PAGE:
This is how the season ends, not with a bang, but a whimper.
Ok, that ignores the small matter of the PRC win, but with the final game of the regular season being called off at the 11th hour, the immediate sense of let-down takes a bit of a shine off of winning what is, after all, a pretty minor competition in the great scheme of things.
Anyway, this seems a good point to take a look back over an eventful season and take stock of where we are and where we’re going.
Once upon a time…
Back in the Second Age of Arda, when the sun and the moon were still young, we awoke from the long sleep of close season to the first rounds of the Premiership Rugby Cup. This has always struck me (in all its incarnations) as a competition in search of a reason. First-class competition or development? Is it there to blood new talent and give fringe players game time, or is it a meaningful bit of silverware?
This year, certainly as far as Dimes was concerned, the answer was “meaningful bit of silverware”. Even though the initial league rounds were basically the pre-season matches, we went with the nominal first team, and no mucking about experimenting with different combinations. And it paid off: Four wins and three bonus points left Sale as top seeds. That meant a home semi in February and, if they progressed, the final would be held at the AJ Bell in March.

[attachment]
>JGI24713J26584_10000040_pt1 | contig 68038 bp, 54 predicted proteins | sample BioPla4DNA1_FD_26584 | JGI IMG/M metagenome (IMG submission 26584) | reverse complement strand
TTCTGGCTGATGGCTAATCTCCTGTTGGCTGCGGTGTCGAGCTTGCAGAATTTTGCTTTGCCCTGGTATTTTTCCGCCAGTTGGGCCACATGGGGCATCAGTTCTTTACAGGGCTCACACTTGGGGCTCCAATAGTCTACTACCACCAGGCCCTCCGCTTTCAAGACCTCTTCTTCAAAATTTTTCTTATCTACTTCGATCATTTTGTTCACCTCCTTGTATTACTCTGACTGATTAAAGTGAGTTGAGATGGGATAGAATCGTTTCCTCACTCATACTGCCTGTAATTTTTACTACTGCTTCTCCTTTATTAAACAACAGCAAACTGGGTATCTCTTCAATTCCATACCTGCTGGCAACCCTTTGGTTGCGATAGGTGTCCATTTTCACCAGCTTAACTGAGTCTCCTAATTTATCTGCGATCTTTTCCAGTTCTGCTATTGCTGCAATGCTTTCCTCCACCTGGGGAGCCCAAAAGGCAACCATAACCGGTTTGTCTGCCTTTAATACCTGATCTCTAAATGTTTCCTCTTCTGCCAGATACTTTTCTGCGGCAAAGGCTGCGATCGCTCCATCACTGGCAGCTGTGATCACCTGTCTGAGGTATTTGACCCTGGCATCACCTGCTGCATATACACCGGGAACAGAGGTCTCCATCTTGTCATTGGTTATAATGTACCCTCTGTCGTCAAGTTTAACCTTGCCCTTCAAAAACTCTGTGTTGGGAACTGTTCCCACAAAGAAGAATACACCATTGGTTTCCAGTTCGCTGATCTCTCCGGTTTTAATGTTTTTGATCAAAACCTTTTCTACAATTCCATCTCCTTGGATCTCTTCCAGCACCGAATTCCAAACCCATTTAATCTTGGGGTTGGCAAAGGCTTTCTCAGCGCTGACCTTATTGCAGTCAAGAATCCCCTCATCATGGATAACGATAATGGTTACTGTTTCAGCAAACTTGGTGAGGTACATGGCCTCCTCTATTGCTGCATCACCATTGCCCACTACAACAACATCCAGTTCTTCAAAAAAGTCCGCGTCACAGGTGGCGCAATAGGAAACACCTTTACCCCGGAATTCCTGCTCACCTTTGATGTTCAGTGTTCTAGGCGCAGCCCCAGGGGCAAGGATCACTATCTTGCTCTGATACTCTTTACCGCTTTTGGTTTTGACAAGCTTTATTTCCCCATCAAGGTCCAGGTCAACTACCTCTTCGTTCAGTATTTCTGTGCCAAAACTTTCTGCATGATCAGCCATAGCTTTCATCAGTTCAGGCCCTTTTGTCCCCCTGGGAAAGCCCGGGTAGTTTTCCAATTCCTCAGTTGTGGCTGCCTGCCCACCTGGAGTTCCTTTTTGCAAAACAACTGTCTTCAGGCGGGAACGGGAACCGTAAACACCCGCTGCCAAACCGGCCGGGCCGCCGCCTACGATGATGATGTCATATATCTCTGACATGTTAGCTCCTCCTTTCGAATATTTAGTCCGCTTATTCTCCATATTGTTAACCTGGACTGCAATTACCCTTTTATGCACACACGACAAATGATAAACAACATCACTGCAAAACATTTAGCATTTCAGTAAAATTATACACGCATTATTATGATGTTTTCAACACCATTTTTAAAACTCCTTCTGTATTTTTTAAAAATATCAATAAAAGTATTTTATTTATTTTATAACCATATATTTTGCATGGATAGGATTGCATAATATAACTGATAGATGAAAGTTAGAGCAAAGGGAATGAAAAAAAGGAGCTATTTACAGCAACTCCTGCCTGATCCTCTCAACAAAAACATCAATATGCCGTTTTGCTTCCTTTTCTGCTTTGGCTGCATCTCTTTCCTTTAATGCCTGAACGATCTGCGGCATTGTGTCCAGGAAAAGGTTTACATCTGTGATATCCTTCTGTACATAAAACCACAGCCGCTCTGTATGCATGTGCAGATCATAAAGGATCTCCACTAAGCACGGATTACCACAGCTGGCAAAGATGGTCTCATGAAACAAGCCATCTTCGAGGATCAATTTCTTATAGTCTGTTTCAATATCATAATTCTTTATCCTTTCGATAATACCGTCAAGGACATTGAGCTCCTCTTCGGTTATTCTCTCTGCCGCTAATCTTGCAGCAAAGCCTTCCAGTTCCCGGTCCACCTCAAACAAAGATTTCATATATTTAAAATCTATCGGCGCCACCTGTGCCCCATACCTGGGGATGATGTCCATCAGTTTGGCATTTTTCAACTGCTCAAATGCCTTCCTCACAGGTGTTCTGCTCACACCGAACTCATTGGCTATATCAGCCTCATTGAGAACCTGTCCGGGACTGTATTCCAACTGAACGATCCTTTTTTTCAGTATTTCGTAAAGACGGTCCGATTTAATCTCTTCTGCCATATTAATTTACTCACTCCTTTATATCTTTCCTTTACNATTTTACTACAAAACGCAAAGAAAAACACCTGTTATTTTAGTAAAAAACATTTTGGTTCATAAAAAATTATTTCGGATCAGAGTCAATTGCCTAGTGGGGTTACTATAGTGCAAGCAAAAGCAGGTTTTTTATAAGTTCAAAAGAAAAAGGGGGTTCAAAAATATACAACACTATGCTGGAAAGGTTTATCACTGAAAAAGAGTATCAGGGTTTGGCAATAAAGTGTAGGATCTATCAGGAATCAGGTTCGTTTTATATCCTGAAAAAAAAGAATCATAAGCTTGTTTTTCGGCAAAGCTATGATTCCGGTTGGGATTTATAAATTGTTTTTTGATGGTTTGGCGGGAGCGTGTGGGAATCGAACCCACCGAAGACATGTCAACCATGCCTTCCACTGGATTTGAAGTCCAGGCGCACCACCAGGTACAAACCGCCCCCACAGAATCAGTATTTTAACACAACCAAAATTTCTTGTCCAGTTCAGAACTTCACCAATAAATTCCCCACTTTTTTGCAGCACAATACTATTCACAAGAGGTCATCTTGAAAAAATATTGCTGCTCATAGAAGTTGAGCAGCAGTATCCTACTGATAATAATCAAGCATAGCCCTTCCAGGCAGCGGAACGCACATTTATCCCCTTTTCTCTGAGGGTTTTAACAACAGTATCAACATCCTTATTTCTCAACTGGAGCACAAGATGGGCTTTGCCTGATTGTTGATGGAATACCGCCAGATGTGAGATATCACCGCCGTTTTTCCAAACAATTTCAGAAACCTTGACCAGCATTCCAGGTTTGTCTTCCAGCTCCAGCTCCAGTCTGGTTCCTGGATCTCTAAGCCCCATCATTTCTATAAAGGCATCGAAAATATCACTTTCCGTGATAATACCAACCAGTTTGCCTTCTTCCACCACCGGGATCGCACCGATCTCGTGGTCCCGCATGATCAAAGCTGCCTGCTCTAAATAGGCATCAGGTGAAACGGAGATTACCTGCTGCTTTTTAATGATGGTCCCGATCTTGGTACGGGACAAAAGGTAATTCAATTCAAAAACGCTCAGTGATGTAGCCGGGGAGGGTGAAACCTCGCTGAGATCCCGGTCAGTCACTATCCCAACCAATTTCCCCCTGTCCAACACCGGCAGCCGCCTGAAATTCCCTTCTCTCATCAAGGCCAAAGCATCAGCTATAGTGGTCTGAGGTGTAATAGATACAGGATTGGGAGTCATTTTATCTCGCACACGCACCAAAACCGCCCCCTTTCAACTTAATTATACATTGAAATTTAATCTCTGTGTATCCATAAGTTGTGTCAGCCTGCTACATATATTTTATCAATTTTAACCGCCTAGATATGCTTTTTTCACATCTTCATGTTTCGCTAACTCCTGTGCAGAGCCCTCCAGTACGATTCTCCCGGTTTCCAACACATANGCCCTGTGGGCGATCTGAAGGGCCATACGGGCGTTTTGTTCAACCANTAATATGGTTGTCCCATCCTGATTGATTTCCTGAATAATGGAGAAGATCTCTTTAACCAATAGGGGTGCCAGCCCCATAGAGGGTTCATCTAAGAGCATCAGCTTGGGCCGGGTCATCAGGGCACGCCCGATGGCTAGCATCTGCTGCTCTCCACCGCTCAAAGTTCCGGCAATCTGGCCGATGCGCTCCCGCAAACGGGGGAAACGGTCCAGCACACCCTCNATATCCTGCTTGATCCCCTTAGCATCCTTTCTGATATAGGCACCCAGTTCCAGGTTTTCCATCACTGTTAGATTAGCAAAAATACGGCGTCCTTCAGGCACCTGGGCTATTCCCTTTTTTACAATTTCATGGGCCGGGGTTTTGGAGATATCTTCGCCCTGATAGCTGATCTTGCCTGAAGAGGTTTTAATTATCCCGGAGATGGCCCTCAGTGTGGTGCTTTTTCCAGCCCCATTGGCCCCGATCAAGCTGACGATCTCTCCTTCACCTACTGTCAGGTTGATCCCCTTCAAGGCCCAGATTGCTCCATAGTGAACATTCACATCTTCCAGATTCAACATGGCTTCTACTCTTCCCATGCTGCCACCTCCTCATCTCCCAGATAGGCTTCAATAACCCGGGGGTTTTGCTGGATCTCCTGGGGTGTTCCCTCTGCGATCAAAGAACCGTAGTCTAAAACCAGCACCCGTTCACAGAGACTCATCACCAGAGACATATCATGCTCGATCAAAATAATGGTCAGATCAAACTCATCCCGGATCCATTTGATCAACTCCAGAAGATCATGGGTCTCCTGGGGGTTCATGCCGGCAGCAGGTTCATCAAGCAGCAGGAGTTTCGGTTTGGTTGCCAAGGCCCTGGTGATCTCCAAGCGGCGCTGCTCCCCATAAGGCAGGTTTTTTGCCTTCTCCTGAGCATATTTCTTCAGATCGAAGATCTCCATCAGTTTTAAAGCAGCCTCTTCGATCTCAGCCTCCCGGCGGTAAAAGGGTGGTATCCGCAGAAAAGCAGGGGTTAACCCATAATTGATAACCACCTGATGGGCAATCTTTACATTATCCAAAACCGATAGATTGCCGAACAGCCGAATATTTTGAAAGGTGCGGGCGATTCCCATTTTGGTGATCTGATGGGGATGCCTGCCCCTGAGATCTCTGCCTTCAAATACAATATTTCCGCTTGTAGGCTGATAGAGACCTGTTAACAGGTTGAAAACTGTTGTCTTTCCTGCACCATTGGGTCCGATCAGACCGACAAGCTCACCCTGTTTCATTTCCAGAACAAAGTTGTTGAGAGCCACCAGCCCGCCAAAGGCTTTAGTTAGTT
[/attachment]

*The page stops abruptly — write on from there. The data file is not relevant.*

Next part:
Oh, had we known…
That was for the future, though. In the meantime, the Premiership and Europe were on the agenda. We had lost Faf, AJ, Valery, Tom Curry and on-loan Mark Wilson to some minor competition on the other side of the world, but were bolstered by a truckload of huge South Africans newly-arrived and champing at the bit.
The season started with a huge crash back to earth after the success of the PRC, as Sale lost narrowly to Gloucester at home, Rob du Preez’s final
conversion attempt penalty bouncing off the post to deny Sale a draw the win. We then slaughtered Irish at their place, before losing to Bristol away and then beating Wasps at home. Won two, lost two, eleven points at the first break wasn’t too bad, but we were hoping for a bit more.